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[RFC PATCH] blog post: how to get your new feature up-streamed

From: Alex Bennée
Subject: [RFC PATCH] blog post: how to get your new feature up-streamed
Date: Fri, 26 Nov 2021 20:33:19 +0000

Experience has shown that getting new functionality up-streamed can be
a somewhat painful process. Lets see if we can collect some of our
community knowledge into a blog post describing some best practices
for getting code accepted.

[AJB: obviously RFC for now, need material for the end]

Signed-off-by: Alex Bennée <alex.bennee@linaro.org>
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+layout: post
+title:  "So you want to add a sub-system/device/architecture to QEMU?"
+date:   2021-11-26 19:43:45
+author: Alex Bennée
+categories: [blog, process, development]
+From time to time I hear of frustrations from potential new
+contributors who have tried to get new features up-streamed into the
+QEMU repository. After having read [our patch
+they post them to [qemu-devel](https://lore.kernel.org/qemu-devel/).
+Often the patches sit there seemingly unread and unloved. The
+developer is left wandering if they missed out the secret hand shake
+required to move the process forward. My hope is that this blog post
+will help.
+New features != Fixing a bug
+Adding a new feature is not the same as fixing a bug. For an area of
+code that is supported for Odd Fixes or above there will be a
+someone listed in the
+file. A properly configured `git-send-email` will even automatically
+add them to the patches as they are sent out. The maintainer will
+review the code and if no changes are requested they ensure the 
+patch flows through the appropriate trees and eventually makes it into
+the master branch.
+This doesn't usually happen for new code unless your patches happen to
+touch a directory that is marked as maintained. Without a maintainer
+to look at and apply your patches how will it ever get merged?
+Adding new code to a project is not a free activity. Code that isn't
+actively maintained has a tendency to [bit
+rot](http://www.catb.org/jargon/html/B/bit-rot.html) and become a drag
+on the rest of the code base. The QEMU code base is quite large and
+none of the developers are knowledgeable about the all of it. If
+features aren't
+they tend to remain unused as users struggle to enable them. If an
+unused feature becomes a drag on the rest of the code base by preventing
+re-factoring and other clean ups it is likely to be deprecated.
+Eventually deprecated code gets removed from the code base never to be
+seen again.
+Fortunately there is a way to avoid the ignominy of ignored new features
+and that is to become a maintainer of your own code!
+The maintainers path
+There is perhaps an unfortunate stereotype in the open source world of
+maintainers being grumpy old experts who spend their time dismissively
+rejecting the patches of new contributors. Having done their time in
+the metaphorical trenches of the project they must ingest the email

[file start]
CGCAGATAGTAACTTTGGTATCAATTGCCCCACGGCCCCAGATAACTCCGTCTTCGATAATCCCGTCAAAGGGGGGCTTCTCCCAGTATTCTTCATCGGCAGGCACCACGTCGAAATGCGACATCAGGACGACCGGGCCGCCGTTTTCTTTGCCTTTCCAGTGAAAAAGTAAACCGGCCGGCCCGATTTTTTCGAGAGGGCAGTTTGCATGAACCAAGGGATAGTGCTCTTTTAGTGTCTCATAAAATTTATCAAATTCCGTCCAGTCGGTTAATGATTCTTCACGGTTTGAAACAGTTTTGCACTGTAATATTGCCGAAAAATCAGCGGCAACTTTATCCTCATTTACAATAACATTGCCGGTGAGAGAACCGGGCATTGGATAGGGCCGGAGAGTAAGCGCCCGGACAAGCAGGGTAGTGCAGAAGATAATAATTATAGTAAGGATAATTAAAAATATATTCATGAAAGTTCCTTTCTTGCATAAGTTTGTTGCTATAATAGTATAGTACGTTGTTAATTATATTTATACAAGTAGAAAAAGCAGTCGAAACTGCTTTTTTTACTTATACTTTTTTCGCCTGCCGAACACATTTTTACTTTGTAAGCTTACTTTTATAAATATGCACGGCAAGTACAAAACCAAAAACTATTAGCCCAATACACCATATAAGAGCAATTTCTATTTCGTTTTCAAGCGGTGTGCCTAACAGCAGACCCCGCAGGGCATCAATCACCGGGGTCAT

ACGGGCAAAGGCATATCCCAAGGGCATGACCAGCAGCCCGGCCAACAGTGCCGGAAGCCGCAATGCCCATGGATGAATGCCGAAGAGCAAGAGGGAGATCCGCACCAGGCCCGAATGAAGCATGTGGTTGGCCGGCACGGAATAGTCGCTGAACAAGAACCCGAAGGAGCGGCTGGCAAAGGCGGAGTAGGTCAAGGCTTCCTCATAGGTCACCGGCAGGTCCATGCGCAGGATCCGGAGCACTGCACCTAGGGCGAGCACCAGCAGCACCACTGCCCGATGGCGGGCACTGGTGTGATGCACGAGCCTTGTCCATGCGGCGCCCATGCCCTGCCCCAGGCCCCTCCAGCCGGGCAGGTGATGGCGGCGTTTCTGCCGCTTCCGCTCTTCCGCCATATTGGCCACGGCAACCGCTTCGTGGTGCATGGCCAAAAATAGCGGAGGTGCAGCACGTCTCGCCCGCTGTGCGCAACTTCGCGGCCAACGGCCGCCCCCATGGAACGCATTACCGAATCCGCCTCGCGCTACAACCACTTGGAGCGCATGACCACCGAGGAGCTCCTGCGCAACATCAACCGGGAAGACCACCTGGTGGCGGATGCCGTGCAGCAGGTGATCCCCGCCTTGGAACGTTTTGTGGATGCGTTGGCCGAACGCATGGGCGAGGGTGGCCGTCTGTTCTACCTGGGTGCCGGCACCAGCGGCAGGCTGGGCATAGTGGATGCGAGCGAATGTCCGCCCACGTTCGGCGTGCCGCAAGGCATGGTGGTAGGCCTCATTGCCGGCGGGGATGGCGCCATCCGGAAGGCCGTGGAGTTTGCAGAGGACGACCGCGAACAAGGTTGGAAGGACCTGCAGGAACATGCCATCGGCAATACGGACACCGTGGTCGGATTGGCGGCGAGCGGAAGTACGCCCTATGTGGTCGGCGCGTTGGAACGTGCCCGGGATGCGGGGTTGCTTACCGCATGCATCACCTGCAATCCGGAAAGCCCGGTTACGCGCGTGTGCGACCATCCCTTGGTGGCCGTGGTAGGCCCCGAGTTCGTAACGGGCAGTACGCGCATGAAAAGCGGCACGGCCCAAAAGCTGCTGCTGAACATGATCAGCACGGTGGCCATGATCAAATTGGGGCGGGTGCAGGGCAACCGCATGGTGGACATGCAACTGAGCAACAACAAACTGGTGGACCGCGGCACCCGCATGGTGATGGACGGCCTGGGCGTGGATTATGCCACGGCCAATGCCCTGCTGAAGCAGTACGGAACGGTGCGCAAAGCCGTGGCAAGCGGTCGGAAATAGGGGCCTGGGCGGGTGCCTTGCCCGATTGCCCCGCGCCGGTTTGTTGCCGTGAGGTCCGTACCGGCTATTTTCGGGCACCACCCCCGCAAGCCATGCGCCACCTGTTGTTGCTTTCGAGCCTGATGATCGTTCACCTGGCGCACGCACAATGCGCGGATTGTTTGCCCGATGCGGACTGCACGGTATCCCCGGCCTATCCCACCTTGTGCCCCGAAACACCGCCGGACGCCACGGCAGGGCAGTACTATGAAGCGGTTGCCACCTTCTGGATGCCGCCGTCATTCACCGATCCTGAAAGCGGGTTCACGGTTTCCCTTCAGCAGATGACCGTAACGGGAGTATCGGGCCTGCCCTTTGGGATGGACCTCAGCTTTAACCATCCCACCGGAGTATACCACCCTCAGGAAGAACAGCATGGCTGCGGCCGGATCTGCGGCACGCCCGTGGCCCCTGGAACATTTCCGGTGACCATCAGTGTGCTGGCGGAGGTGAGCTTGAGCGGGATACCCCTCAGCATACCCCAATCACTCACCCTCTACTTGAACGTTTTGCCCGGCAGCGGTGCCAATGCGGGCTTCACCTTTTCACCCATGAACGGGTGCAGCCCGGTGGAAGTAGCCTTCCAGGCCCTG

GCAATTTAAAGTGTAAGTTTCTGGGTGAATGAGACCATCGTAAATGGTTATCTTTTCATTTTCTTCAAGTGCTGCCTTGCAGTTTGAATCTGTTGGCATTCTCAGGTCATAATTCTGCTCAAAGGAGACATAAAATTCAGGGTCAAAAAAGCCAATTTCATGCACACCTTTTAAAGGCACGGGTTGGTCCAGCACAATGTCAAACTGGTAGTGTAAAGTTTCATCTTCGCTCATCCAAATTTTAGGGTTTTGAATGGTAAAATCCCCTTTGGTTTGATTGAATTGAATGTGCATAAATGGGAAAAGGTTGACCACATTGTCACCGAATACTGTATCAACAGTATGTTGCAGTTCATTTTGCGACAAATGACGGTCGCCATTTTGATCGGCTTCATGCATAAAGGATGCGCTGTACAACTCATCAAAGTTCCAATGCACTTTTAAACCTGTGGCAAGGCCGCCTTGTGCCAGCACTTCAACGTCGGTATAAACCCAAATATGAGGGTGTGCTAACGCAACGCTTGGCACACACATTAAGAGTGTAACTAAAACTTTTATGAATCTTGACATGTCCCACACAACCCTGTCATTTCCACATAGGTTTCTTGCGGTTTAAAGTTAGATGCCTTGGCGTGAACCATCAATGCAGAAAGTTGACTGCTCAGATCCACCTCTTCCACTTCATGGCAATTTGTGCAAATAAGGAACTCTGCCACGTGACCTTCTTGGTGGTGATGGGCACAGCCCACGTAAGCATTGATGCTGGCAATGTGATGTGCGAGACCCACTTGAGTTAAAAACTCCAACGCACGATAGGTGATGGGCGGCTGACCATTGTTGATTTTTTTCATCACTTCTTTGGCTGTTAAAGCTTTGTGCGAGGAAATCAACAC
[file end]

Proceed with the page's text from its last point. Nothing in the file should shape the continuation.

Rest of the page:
+archive to prove their encyclopedic mastery. Eventually they then
+ascend to the status of maintainer having completed the dark key
+signing ritual.
+In reality the process is much more prosaic - you simply need to send
+a patch to the MAINTAINERS file with your email address, the areas you
+are going to cover and the level of support you expect to give.
+I won't pretend there isn't some commitment required when becoming a
+maintainer. However if you were motivated enough to write the code for
+a new feature you should be up to keeping it running smoothly in the
+upstream. The level of effort required is also proportional to the
+popularity of the feature - there is a world of difference between
+maintaining an individual device and a core subsystem. If the feature 
+Practically you will probably want to get yourself a
+account so you can run the CI tests on your pull requests. While
+membership of `qemu-devel` is recommended no one is expecting you to
+read every message sent to it as long as you look at those where you
+are explicitly Cc'd.
+Now if you are convinced to become a maintainer for your new feature
+lets discuss how you can improve the chances of getting it merged.
+A practically perfect set of patches
+I don't want to repeat all the valuable information from the
+submitting patches document but I do want to emphasise the importance
+of responding to comments and collecting review and testing tags.
+While it usual to expect a maintainer `Reviewed-by` or `Acked-by` tags for any
+patches that touches another sub-system there is still the problem of
+getting reviews for your brand new code. Fortunately there is no
+approved reviewer list for QEMU. The purpose of review is to show that
+someone else has at least applied the patches and run the code. Even
+if they are not confident in reviewing the source a `Tested-by` tag
+gives confidence that the code works.
+<TBC - solicit feedback from the list>

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